Andrew Bacevich’s “Breach of Trust: How Americans failed their Soldiers and their Country” is a post-mortem on the professional standing army that the US has sent to fight in Iraq and Afghanistan. Bacevich argues that the citizens’ standing army created by the draft in WW II and after had been highly successful militarily in Europe and Korea and had been a profound expression of individual buy-in and shared national sacrifice.
|By: Juan Cole Sunday December 22, 2013 1:59 pm|
|By: Tom Engelhardt Sunday November 17, 2013 7:05 pm|
In 2010, I began to follow U.S. soldiers down a long trail of waste and sorrow that led from the battle spaces of Afghanistan to the emergency room of the trauma hospital at Bagram Air Base, where their catastrophic wounds were surgically treated and their condition stabilized. Then I accompanied some of them by cargo plane to Ramstein Air Base in Germany for more surgeries at Landstuhl Regional Medical Center, or LRMC (pronounced Larm-See), the largest American hospital outside the United States.
|By: Jon Walker Monday November 11, 2013 10:04 am|
On this Veterans Day the very least President Obama and Health and Human Service Secretary Kathleen Sebelius could do is allow this study to move forward and strip NIDA of their marijuana monopoly to permanently end this Kafkaesque assault on veterans, good public policy, and science.
|By: Kevin Gosztola Saturday June 22, 2013 5:20 pm|
“The simple truth is this: During my first deployment, I was made to participate in things, the enormity of which is hard to describe. War crimes, crimes against humanity.” Those are the words of Daniel Somers, according to a letter posted at Gawker.
|By: Jon Walker Friday May 31, 2013 7:45 am|
People suffering from Post-Traumatic Stress Disorder may soon get access to medical marijuana in Oregon. On Thursday the Oregon House passed Senate Bill 281 in a vote of 36-21. The bill was previously approved by the Senate last month. It now goes to the governor for his signature.
|By: Tom Engelhardt Tuesday April 16, 2013 12:50 pm|
“Shell shock,” the psychological scourge of World War I, occurred after “a man has been buried, lifted, or otherwise subjected to the physical effects of a bursting shell or other similar explosive.” So wrote Charles Myers, an officer in the British army’s medical corps, in his 1940 book, Shell Shock in France, 1914-18. Additionally, he noted, shell shock could result even “when the soldier is remote from the exploding missile, provided that he be subject to an emotional disturbance or mental strain sufficiently severe.” Of course, Myers warned, the effects of shell shock could also appear in those “who have never been near any such exploding missile… or indeed have never come under fire at all.”
|By: Jeff Kaye Saturday April 13, 2013 4:00 pm|
Even as a desperate hunger strike by detainees at Guantanamo prison camp continues, with dozens in medical peril, preferring death to the lawless existence of indefinite detention and ongoing planned (or some might say, capricious) abuse, human rights and civil liberties activists often point to the Article II courts as an alternative in the prosecution of “war on terror” crimes. But an examination of actual cases prosecuted in the criminal courts shows that use of accepted rules and appeal procedures merely produce their own version of unfairness and arbitrary injustice.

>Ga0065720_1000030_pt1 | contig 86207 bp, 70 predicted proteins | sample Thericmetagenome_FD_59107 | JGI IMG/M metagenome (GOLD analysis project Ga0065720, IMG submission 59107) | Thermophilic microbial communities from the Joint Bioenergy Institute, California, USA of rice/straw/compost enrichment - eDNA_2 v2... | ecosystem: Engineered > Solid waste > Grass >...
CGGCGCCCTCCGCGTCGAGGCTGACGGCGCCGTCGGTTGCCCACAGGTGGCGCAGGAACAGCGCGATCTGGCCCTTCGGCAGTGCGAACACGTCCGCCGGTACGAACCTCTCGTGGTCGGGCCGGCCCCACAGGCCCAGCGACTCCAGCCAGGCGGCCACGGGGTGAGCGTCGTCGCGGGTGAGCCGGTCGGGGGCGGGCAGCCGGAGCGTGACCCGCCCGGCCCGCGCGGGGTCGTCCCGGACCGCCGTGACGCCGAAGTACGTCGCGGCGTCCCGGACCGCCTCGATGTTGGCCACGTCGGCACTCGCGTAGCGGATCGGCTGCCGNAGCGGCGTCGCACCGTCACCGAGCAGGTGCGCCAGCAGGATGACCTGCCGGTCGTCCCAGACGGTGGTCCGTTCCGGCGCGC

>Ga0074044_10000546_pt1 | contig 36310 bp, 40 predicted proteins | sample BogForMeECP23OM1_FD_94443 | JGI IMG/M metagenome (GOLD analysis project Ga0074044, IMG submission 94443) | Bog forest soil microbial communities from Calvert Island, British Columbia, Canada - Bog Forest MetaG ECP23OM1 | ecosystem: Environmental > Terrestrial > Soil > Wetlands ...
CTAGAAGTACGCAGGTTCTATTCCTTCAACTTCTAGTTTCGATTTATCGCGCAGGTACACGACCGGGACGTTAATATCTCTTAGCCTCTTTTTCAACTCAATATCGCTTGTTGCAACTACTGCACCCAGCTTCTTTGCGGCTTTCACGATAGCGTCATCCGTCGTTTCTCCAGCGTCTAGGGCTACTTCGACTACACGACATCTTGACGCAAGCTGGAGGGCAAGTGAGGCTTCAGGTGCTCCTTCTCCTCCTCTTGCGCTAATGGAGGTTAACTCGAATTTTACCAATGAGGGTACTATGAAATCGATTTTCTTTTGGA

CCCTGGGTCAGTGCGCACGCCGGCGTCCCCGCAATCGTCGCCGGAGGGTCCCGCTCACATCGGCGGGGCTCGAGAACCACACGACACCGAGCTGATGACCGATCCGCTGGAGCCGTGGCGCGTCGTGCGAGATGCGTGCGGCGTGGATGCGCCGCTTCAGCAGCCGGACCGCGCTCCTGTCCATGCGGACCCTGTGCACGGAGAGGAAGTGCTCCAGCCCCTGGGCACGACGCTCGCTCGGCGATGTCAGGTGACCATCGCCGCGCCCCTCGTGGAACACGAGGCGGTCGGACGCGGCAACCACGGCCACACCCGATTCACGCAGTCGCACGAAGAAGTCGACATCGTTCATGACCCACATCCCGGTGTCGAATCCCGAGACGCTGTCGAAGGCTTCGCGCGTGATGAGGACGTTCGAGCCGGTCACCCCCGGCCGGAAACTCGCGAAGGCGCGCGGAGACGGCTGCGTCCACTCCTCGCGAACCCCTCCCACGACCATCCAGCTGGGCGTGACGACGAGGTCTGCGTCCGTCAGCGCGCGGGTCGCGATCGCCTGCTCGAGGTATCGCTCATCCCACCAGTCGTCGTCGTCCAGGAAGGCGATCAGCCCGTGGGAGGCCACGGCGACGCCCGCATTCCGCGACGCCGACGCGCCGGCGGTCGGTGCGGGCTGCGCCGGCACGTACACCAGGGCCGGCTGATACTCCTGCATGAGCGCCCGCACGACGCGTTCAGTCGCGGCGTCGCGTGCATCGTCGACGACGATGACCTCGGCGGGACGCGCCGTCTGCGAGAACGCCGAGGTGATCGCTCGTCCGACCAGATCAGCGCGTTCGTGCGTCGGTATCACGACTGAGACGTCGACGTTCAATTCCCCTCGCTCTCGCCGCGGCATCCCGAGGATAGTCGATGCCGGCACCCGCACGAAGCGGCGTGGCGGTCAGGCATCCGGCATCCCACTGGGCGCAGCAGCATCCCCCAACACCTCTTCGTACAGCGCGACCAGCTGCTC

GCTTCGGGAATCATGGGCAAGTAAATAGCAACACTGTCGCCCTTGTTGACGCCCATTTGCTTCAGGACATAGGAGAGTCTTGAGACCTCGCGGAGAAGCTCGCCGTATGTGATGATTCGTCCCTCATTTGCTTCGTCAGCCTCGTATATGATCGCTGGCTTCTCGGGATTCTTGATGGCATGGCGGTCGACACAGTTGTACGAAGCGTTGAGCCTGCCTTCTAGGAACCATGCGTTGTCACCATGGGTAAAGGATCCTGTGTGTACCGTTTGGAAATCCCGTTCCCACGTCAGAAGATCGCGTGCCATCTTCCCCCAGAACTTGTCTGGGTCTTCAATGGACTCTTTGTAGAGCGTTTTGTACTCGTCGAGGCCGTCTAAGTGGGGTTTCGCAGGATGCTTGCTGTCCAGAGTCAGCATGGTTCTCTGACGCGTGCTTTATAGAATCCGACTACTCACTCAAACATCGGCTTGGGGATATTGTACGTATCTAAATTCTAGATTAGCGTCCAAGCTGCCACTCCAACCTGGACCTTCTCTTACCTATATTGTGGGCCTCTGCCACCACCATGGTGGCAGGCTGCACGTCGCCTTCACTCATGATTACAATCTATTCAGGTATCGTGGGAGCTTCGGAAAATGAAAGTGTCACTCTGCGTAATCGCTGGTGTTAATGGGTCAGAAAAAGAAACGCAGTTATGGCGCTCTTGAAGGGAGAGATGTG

|By: Jeff Kaye Sunday September 23, 2012 1:59 pm|
Jonathan Moreno’s book is certainly timely, as military research into neuroscience and other brain and behavior-related research is certainly taking off. For instance, see this September 19 ExtremeTech article, “DARPA combines human brains and 120-megapixel cameras to create the ultimate military threat detection system.” (Readers will be glad to know Mind Wars has an entire chapter on the history of the Defense Advanced Research Projects Agency.)
Meanwhile Moreno asks the primary question: Is anyone minding the ethical store? Who is addressing the problems and dilemmas of subjugating science to national defense concerns?
|By: Jon Walker Friday July 20, 2012 3:01 pm|
In a disappointing setback, Arizona’s top public health official, Will Humble, is denying a request to increase the number of conditions medical marijuana may treat. He told the Arizona Republic that there is not enough scientific evidence to prove post-traumatic stress disorder, anxiety, depression, and migraines can be treated with marijuana.
|By: Eric Stoner Sunday May 27, 2012 1:59 pm|
In 1961, President Eisenhower delivered his now famous farewell address, in which he warned the American people of the dangerous rise of a powerful “military industrial complex” in this country.
Last year, for the 50th anniversary of this prophetic speech, many of the leading thinkers and activists on U.S. militarism and war-making came together for a conference to take stock of how this complex has evolved and what can be done to reign it in. For those who weren’t able to attend, author and activist David Swanson has just published The Military Industrial Complex at 50, an edited collection of the insightful and inspiring remarks that were delivered at this timely event, in addition to several other complimentary essays.